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JavaScript Notes
  • Arrows - => defines function sharing lexical this as function body (unlike subfunctions).
  • Classes - class, extends, constructor,get,set, static are syntactic sugar over prototypes patterns (i.e. proper-interoperable class definitions).
    class SkinnedMesh extends THREE.Mesh {
      constructor(geometry, materials) {
        super(geometry, materials);
    
        this.idMatrix = SkinnedMesh.defaultMatrix();
        this.bones = [];
        this.boneMatrices = [];
        //...
      }
      update(camera) {
        //...
        super.update();
      }
      get boneCount() {
        return this.bones.length;
      }
      set matrixType(matrixType) {
        this.idMatrix = SkinnedMesh[matrixType]();
      }
      static defaultMatrix() {
        return new THREE.Matrix4();
      }
    }
    
  • Enhanced Object Literals -
    • set prototype at construction (proto is deprecated but supported)
    • foo: foo shorthand
    • dynamically defined property names
      var obj = {
          // __proto__
          __proto__: theProtoObj,
          // Shorthand for ‘foo: foo’
          foo,
          // Methods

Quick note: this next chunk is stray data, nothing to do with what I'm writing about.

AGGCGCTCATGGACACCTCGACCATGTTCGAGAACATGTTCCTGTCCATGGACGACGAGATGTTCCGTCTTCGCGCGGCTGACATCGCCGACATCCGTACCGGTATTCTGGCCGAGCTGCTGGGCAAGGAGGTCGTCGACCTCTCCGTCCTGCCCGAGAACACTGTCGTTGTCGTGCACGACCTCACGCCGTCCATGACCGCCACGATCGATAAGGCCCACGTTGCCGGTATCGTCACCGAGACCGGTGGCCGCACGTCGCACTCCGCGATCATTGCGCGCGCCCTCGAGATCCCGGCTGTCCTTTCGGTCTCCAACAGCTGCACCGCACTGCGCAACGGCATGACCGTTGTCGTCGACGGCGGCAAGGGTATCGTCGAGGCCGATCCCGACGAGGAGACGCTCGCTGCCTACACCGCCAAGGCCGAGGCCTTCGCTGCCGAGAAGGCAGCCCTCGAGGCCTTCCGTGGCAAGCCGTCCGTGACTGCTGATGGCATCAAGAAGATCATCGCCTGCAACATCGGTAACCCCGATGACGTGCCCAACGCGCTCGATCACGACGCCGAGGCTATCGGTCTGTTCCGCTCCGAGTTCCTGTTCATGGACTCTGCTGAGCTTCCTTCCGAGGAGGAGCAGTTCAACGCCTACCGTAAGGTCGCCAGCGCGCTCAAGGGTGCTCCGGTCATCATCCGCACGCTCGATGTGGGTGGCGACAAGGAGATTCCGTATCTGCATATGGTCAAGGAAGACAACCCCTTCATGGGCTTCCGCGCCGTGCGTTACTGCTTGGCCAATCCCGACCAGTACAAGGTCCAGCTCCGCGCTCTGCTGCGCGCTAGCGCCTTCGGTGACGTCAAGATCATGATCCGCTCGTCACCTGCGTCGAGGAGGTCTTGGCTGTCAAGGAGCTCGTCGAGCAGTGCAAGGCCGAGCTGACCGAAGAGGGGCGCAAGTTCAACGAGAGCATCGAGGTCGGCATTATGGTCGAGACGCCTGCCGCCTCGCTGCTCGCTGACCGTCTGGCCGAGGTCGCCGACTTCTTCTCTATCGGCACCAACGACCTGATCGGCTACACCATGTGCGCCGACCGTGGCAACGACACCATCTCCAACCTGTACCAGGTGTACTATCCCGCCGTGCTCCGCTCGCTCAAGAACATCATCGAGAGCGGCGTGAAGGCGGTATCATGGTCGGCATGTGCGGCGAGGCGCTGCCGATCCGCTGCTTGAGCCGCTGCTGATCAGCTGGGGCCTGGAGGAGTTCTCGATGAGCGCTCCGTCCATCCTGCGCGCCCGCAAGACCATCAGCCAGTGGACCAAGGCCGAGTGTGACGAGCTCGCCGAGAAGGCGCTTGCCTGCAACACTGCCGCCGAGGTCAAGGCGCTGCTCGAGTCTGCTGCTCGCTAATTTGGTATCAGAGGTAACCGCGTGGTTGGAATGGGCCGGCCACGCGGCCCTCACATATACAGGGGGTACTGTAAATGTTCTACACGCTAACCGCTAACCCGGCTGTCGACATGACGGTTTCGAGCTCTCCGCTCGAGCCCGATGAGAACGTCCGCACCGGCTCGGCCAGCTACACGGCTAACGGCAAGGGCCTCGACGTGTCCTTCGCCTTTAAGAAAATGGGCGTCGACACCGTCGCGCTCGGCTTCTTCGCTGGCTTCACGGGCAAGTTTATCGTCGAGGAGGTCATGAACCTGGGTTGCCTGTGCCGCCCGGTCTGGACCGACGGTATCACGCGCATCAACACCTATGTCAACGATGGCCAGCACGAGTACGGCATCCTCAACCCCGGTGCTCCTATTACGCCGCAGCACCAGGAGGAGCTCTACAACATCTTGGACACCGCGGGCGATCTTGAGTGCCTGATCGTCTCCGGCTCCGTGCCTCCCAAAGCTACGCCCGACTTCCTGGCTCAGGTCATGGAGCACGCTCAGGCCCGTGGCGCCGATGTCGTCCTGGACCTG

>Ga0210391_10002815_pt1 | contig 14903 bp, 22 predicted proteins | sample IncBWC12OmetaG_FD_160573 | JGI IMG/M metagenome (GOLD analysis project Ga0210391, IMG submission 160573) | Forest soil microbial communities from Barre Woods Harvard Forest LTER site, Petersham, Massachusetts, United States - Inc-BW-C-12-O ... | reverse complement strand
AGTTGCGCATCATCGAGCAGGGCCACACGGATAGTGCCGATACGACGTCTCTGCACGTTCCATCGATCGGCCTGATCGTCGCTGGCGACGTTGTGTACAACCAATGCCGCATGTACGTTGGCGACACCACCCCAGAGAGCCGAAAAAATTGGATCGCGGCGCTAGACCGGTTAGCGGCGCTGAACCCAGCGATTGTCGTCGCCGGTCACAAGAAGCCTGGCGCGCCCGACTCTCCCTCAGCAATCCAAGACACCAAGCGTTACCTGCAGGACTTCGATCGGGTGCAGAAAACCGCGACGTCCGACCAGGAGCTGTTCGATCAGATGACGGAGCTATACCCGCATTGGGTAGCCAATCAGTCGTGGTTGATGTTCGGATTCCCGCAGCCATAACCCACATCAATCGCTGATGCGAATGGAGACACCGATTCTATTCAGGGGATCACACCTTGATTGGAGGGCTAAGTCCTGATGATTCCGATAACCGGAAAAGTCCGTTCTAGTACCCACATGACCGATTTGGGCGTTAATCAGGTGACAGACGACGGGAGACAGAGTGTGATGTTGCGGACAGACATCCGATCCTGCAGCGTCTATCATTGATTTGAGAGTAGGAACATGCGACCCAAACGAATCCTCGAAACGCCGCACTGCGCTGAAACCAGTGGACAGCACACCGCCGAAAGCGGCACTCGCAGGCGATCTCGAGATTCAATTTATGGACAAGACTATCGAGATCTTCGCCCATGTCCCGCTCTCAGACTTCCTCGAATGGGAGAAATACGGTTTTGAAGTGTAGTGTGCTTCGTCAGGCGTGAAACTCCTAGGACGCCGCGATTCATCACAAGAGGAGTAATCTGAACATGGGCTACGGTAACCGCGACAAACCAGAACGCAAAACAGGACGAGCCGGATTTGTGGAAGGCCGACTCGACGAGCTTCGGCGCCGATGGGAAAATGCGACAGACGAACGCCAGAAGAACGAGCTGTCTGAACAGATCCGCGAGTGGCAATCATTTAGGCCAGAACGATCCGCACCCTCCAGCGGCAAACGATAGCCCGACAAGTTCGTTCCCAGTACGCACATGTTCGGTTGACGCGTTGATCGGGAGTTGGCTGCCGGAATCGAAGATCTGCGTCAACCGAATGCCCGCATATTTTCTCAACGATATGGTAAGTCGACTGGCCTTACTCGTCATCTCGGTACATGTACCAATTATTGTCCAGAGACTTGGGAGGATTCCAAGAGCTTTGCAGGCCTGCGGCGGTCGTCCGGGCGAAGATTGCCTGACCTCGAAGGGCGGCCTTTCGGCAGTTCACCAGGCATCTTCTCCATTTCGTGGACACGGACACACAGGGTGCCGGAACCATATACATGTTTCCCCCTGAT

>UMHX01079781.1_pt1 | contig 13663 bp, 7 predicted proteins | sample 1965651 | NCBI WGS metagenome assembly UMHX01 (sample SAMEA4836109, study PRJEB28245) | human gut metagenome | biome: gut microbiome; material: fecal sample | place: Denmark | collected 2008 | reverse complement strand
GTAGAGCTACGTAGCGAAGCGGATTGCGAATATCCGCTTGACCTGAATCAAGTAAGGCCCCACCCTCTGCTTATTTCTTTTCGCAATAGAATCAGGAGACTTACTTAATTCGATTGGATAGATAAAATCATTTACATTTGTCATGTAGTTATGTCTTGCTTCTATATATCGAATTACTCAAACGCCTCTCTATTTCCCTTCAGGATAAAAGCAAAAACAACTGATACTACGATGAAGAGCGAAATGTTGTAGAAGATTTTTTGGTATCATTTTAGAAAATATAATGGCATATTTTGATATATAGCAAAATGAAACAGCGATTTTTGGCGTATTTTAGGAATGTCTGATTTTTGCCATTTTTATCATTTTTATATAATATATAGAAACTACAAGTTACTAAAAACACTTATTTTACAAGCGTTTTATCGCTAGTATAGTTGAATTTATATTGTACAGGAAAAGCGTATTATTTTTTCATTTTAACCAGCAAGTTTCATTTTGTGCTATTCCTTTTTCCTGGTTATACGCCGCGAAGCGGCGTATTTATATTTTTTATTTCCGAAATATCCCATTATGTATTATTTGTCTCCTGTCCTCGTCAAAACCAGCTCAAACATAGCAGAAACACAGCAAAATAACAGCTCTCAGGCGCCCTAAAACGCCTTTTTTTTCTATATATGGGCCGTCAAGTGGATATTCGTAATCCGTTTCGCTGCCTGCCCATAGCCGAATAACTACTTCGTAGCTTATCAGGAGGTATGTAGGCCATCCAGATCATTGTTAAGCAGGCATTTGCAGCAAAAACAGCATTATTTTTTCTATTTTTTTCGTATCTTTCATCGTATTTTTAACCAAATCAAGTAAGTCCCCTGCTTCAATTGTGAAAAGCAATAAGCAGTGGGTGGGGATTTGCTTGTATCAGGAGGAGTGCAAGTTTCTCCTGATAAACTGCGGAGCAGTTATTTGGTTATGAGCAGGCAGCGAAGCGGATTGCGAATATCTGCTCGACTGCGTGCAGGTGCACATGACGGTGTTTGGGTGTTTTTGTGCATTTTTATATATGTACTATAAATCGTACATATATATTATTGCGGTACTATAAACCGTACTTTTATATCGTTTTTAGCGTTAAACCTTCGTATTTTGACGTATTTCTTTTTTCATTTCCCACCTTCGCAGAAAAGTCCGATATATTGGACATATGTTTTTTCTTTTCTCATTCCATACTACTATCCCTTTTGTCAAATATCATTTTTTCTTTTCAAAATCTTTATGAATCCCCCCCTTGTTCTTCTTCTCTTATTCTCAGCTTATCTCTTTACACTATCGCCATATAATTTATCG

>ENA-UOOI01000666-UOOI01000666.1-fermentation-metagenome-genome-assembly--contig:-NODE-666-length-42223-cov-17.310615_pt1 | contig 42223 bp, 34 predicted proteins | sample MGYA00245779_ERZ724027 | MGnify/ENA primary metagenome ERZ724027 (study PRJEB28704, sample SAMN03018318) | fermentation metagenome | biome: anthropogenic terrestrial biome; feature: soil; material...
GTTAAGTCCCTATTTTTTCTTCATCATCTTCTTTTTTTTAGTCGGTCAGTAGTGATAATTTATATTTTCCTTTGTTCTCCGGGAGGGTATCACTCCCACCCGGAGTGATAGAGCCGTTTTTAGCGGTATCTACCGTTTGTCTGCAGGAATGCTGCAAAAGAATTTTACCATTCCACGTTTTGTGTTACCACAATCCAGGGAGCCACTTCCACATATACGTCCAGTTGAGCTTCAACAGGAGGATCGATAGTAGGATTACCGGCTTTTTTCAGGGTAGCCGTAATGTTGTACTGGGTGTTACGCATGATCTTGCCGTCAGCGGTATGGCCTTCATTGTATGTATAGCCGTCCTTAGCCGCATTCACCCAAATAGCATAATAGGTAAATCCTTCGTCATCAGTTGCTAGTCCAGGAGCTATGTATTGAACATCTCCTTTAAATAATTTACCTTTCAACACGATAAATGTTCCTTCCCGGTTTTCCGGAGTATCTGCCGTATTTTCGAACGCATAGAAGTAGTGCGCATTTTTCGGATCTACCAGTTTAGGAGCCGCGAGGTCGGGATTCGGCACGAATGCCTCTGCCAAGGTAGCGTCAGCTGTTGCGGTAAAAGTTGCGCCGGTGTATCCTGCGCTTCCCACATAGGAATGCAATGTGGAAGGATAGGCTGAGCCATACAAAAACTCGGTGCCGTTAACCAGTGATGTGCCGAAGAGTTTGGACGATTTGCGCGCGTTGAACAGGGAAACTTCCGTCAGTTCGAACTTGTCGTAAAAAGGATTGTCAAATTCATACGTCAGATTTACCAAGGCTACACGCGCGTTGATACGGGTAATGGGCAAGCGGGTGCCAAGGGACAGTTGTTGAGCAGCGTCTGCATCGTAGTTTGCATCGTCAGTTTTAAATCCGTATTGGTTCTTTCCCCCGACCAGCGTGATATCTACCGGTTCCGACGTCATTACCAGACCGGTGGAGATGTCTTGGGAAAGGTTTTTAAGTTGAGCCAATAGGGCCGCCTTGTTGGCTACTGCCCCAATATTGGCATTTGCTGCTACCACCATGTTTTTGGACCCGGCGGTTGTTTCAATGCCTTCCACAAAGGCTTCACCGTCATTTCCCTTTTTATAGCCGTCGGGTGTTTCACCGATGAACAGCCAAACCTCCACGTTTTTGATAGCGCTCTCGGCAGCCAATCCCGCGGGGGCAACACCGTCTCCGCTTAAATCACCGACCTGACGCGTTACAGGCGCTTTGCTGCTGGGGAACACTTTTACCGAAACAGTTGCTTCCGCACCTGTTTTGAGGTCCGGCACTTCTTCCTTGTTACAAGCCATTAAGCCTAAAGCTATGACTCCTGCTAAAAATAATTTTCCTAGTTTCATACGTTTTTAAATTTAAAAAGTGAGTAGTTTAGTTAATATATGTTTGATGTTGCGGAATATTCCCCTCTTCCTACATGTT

toString() {
           // Super calls
           return "d " + super.toString();
          },
          // Computed (dynamic) property names
          [ 'prop_' + (() => 42)() ]: 42
      };
      
  • Template Strings - syntactic sugar for concatenating strings
    // String interpolation and multiline strings
    var name = "Bob", time = "today";
    `Hello ${name}, 
    how are you ${time}?`
    

JavaScript Notes

Syntax

== vs ===

  • == only compares values
  • === compares values + type

Example:

console.log(false == '0')
console.log(false === '0')

Output

true
false

NaN

NaN is returned for math operations with non-numeric operands or division by zero.

Testing for NaN:

Pre-ECMA6:

value !== value

ECMA6:

Number.isNaN()

Scope

Lexical:

var downloadManager = {
  initialize: function() {
    var _this = this; // Set up `_this` for lexical access
    $('.downloadLink').on('click', function () {
      _this.startDownload();
    });
  },
  startDownload: function(){
    this.thinking = true;